If you were looking at sideboards for your 1830s colonial house the biggest issues you faced, apart from style and cost, was the sheer size of the thing! Perhaps a chiffonier was the answer.
A tight squeeze
Chiffoniers are useful objects for families who cannot afford to go to the expense of pier or consol tables. …‘[They] may be used as a sort of morning side-board for containing any light species of refreshment.
John Claudius Loudon.
Today many houses, and certainly many apartments, have done away with the sideboard altogether as space – as much as changing dining habits – increasingly becomes an issue. This is a shame because sideboards really are useful places to store dinnerware (and in my house the table linen, a huge collection of dining paraphernalia and even a few bottles of the good wine). Back in the 1830s writers including John Claudius Loudon discussed the practical issue of space in small houses and cottages, and the use of the ‘chiffonier’ as an alternative to their more cumbersome relatives. Alternatively spelt ‘chefonier’ or ‘chefonier’, the chiffonier (from the French ‘chiffonierre’ = ‘rag gatherer’, suggesting a place of storage of small bits and pieces) was a popular choice for drawing rooms, parlours and sitting rooms where they functioned as a combination of bookcase, cupboard, table surface and open shelving for the display of ornaments or books. They’re really those rooms’ equivalent of the dining room’s sideboard.
They were a Regency innovation (the term does not appear for instance in Thomas Sheraton’s The cabinet dictionary of 1803) and could of course be grand or simple, in materials ranging from rosewood, mahogany and cedar, solid or veneer, to humbler timbers, and with fittings from gilt to brass. Some examples were fitted with mirrored panels and decorative marble tops could also be used. While some examples are quite tall, with a single or series of shelves, all share the basic combination of cupboard and shelving. This 3-shelfed example is on display at Vaucluse House:
The larger version of the chiffonier is what what Loudon terms a ‘consol table’ (the Victorians were seriously obsessive about classifications, and furniture was no exception; the catch is that the same object often carries several names given by different writers – or even the same writer over time), and here the relationship to the pedestal sideboard can be clearly seen; Loudon’s consol table replaced a pedestal sideboard’s solid doors with glass panels and/or cloth curtaining, adds a display shelf supported on curving supports resembling a classical ‘console’ leg above the top (look at the curving supports in the Vaucluse example above to get the idea), and a long shelf at ground level linking the two ‘piers’. In this larger, broader example at Elizabeth Bay House (complete with lamps, books and nick-knacks) you can clearly see the design relationship:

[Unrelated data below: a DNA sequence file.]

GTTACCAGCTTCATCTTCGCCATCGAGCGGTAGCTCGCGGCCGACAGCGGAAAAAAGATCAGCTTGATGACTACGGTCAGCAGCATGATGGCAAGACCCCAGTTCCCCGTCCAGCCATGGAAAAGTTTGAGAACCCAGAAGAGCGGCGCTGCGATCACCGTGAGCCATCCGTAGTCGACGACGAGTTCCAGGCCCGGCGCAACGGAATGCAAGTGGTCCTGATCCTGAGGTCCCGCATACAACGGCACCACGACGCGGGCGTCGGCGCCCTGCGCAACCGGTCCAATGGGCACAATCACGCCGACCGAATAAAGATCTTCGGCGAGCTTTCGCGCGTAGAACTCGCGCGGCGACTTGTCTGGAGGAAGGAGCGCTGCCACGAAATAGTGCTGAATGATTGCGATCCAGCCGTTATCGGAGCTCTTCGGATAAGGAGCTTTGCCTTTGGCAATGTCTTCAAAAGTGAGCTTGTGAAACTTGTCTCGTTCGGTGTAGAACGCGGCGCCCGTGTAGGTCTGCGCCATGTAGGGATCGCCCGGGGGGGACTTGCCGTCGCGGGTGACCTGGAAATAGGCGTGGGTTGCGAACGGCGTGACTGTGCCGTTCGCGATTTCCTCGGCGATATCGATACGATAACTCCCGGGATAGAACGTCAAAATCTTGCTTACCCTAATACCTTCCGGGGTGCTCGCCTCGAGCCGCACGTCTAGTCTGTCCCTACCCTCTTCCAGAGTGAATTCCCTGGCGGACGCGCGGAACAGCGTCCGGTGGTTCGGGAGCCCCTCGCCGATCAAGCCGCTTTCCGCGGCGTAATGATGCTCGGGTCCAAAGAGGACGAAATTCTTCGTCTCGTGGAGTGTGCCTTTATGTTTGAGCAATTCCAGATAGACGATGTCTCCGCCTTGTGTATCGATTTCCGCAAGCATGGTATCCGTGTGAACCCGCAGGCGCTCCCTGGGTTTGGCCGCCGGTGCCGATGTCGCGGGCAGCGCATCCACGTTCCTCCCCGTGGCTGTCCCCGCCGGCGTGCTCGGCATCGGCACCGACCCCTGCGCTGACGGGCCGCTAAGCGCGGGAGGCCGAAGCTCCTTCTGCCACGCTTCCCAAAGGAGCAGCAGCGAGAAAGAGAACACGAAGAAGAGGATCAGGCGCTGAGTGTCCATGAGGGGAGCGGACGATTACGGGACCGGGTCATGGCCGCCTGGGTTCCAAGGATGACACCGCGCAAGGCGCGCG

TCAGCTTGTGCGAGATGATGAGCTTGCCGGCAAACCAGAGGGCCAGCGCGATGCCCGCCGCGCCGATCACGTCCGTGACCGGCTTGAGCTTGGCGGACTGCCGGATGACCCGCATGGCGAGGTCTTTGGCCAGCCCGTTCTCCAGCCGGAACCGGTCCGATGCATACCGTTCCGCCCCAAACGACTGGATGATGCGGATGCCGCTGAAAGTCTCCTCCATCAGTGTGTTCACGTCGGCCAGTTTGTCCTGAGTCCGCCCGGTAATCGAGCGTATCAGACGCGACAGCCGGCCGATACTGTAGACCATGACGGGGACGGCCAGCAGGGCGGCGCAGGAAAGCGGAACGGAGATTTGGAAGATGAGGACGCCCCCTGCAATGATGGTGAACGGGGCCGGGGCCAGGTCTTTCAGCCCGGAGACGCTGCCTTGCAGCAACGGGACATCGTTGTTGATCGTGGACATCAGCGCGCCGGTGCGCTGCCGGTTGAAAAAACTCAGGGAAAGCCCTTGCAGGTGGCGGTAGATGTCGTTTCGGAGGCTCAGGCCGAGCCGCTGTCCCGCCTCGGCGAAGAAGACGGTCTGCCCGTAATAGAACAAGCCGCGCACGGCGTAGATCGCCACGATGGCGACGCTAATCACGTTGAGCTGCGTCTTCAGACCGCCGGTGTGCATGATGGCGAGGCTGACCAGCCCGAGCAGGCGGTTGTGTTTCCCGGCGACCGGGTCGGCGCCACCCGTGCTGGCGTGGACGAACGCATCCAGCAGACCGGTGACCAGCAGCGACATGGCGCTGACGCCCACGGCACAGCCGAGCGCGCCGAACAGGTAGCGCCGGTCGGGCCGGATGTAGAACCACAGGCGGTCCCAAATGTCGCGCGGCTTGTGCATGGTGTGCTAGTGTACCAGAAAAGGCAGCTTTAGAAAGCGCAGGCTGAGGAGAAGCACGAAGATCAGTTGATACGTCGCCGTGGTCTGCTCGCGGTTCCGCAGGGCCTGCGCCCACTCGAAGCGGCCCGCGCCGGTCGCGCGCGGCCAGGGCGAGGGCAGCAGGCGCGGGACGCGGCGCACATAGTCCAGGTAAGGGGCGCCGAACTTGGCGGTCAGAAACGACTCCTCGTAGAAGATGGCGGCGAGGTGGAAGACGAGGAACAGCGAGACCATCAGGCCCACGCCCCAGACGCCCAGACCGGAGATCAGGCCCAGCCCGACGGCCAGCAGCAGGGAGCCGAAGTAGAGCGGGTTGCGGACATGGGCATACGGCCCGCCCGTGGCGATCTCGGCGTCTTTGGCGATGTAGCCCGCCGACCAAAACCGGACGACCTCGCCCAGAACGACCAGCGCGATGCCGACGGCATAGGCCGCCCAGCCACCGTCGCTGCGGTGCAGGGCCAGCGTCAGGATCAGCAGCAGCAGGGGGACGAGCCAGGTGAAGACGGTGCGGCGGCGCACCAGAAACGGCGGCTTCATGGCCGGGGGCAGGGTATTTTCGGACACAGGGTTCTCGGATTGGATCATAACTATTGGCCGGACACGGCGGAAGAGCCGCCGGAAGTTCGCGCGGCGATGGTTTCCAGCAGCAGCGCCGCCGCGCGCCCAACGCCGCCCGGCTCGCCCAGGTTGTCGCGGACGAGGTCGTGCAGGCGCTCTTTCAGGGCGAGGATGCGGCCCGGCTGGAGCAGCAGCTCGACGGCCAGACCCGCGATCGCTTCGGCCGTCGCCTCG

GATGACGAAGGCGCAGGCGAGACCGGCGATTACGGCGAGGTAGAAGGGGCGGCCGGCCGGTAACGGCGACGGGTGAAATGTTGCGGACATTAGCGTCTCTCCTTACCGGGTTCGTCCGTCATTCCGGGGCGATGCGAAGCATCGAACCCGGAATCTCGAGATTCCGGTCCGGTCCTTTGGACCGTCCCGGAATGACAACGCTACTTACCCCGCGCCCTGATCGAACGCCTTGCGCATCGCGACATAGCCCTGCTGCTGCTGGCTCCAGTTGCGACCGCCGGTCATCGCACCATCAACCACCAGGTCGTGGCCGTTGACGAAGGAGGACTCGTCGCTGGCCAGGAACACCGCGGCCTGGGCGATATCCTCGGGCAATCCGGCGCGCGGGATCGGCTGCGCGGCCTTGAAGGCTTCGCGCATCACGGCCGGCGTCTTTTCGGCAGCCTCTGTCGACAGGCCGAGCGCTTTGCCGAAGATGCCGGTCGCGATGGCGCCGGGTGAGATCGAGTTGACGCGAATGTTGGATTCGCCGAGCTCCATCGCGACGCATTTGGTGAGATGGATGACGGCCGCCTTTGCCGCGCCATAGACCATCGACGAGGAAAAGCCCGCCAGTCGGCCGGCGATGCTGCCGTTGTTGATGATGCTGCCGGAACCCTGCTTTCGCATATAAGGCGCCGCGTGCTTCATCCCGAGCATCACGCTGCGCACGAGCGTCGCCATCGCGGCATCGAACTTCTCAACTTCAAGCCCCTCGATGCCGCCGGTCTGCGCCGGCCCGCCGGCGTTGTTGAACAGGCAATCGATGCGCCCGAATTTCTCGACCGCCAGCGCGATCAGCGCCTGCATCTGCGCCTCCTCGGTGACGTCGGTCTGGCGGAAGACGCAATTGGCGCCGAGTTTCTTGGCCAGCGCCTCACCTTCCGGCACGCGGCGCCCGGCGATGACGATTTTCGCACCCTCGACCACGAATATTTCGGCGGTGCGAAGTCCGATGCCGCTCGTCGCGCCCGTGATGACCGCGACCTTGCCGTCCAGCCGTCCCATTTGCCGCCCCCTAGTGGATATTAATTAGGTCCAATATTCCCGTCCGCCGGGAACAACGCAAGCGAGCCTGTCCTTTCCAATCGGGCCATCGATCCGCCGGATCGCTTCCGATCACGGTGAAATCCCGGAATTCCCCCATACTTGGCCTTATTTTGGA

In a nice spatial relationship, facing this through the enfilade doors that link drawing room, vestibule and dining room is that rooms pedestal sideboard, seen in my last post. In many houses where one room doubled as a dining room and parlour a chiffonier was an easy fit. You can often spot a chiffonier that was specially designed for a smaller room by its main drawer, which might be divided into baize-lined compartments for cutlery.
In 1883 Richard Twopeny wrote (rather sarcastically, and obviously for a British audience) of the furnishings of colonial homes. In the dining room the sideboard holds pride of place:
We will now go into the dining-room, which is probably the best furnished room in the house. It is not easy to make a dining-room look out of joint provided you are not particular about the cost, though there is a very wide margin between the decent and the handsome. The upholstery is much the same as in an ordinary upper middle-class house in England–sofa, sideboard, chiffonier, two easy and eight or ten upright chairs in cedar frames and covered with leather, marble mantelpiece and clock, Louis XVI. glass, and a carpet which is at any rate better than the drawing-room one. 
(I like the addition of a sofa or couch – which gave you somewhere to lie back between courses, especially if the table was being reset for dessert, or have a nap afterwards.)
In moderate houses the same pattern is followed, but the sideboard has been done away with altogether, replaced by a chiffonier and a side table: